Brief description of the Friary

The Dominican friary of St. Mary of the Assumption was founded in 1263, and suppressed by Henry VIII in 1542. During the 1750’s it was taken down for building stone. Despite this, significant remains survive. The friary footprint was never built over and this means that we have the very rare opportunity to explore the full extent of the buildings, and the greater part of the friary precinct which contained the monastic gardens and a cemetery. While we have confirmed the presence of burials of townpeople through our excavations which are ongoing, there may in fact been a second cemetery for the friars, yet to be explored. Every digging season adds to our understanding of the complexity of this surprisingly large and very important site. It is one of only two Dominican friaries in Ireland known to have two courts or cloisters. These were internal open spaces around which the buildings were arranged. Enough remains of the sculpted stone of the main cloister arcade to show that it was fashioned from Purbeck marble, a stunning find as this is unique in Ireland, and rare elsewhere. The artefacts we find shed light on the daily lives of the community, sometimes providing us with exciting and unexpected information. We have collaborated with the Monastic Ireland Project both to help disseminate our findings, and to add to the databank of knowledge about monastic sites in Ireland and across Europe, (see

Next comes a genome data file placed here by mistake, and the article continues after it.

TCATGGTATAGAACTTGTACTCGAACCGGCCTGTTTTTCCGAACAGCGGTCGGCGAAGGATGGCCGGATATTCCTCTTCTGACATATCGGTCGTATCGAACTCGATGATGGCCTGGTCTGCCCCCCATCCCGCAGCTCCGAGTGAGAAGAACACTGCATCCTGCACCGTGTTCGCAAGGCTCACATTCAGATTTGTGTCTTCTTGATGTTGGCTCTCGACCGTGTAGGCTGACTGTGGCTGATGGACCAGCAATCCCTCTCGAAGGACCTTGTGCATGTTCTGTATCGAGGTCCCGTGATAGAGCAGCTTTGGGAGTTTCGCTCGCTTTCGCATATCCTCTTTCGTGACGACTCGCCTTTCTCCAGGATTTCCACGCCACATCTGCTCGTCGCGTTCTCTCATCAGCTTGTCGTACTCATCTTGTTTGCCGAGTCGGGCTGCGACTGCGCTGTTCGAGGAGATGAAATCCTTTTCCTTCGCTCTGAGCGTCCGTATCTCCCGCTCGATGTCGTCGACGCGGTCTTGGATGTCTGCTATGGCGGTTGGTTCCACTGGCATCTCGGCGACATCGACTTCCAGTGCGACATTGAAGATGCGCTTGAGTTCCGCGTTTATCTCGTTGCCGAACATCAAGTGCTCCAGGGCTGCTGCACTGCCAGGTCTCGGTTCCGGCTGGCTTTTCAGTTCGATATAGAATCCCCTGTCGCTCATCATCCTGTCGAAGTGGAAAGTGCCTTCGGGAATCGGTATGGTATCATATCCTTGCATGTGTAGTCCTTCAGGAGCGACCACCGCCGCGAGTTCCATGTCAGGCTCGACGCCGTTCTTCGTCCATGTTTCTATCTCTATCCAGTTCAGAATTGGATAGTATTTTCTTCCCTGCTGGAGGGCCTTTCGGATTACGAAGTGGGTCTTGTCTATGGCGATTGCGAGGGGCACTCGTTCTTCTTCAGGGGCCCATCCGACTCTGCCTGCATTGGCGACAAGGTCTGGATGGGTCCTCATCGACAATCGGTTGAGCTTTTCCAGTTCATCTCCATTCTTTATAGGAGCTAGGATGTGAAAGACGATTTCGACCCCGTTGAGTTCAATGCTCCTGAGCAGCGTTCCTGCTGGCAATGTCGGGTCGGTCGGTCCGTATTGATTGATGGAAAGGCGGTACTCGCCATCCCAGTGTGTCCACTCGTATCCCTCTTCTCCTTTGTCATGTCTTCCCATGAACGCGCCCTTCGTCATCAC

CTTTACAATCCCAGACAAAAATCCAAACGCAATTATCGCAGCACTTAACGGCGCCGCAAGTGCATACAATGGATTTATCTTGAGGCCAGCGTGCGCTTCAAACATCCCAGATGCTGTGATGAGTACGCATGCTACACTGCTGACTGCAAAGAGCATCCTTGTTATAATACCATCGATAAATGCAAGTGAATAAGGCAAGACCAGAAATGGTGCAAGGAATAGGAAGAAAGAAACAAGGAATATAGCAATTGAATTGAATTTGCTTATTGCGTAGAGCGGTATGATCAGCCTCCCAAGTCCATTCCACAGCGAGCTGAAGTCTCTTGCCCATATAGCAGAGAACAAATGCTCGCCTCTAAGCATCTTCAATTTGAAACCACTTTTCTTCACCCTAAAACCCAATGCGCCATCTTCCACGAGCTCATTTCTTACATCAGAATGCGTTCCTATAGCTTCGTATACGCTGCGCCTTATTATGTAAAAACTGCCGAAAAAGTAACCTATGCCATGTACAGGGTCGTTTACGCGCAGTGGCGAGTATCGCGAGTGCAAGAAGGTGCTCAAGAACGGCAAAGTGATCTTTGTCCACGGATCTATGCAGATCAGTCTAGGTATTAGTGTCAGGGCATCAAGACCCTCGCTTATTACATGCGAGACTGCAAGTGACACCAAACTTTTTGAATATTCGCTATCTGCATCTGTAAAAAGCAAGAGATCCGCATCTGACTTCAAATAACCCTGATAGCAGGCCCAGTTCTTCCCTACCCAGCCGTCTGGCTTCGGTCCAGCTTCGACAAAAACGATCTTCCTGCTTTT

Digging the past

The Blackfriary excavations have been running since 2010 and were begun with the aim of exploring the role of the Dominican friary in the later medieval period in Trim. As the friary was quarried out in the 18th century we are following the footprint and remains of the monastic buildings as well as the friary graveyard and gardens.

The site is a National Monument, but prior to the commencement of the project was long neglected, due in part to the lack of resources available to the local authority to develop the site as a heritage resource.